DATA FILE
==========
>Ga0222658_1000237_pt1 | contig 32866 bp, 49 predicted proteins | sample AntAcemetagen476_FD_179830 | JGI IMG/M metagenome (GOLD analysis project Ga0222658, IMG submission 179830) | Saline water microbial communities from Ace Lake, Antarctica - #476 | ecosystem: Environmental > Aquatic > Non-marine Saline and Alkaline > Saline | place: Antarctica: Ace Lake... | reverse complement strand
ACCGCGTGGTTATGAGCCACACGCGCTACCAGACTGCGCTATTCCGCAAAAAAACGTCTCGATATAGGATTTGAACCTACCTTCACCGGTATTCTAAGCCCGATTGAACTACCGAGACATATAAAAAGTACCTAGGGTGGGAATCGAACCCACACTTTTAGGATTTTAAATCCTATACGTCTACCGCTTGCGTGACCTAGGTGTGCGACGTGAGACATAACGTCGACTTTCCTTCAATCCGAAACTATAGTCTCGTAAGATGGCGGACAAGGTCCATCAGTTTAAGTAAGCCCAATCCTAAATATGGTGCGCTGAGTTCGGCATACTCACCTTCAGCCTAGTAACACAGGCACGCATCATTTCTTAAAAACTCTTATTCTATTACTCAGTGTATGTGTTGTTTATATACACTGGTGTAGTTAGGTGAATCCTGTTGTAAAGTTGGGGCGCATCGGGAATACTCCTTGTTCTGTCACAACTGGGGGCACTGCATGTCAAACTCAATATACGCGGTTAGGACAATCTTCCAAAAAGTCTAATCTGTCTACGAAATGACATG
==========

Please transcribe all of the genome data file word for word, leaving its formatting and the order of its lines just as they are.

>Ga0222658_1000237_pt1 | contig 32866 bp, 49 predicted proteins | sample AntAcemetagen476_FD_179830 | JGI IMG/M metagenome (GOLD analysis project Ga0222658, IMG submission 179830) | Saline water microbial communities from Ace Lake, Antarctica - #476 | ecosystem: Environmental > Aquatic > Non-marine Saline and Alkaline > Saline | place: Antarctica: Ace Lake... | reverse complement strand
ACCGCGTGGTTATGAGCCACACGCGCTACCAGACTGCGCTATTCCGCAAAAAAACGTCTCGATATAGGATTTGAACCTACCTTCACCGGTATTCTAAGCCCGATTGAACTACCGAGACATATAAAAAGTACCTAGGGTGGGAATCGAACCCACACTTTTAGGATTTTAAATCCTATACGTCTACCGCTTGCGTGACCTAGGTGTGCGACGTGAGACATAACGTCGACTTTCCTTCAATCCGAAACTATAGTCTCGTAAGATGGCGGACAAGGTCCATCAGTTTAAGTAAGCCCAATCCTAAATATGGTGCGCTGAGTTCGGCATACTCACCTTCAGCCTAGTAACACAGGCACGCATCATTTCTTAAAAACTCTTATTCTATTACTCAGTGTATGTGTTGTTTATATACACTGGTGTAGTTAGGTGAATCCTGTTGTAAAGTTGGGGCGCATCGGGAATACTCCTTGTTCTGTCACAACTGGGGGCACTGCATGTCAAACTCAATATACGCGGTTAGGACAATCTTCCAAAAAGTCTAATCTGTCTACGAAATGACATG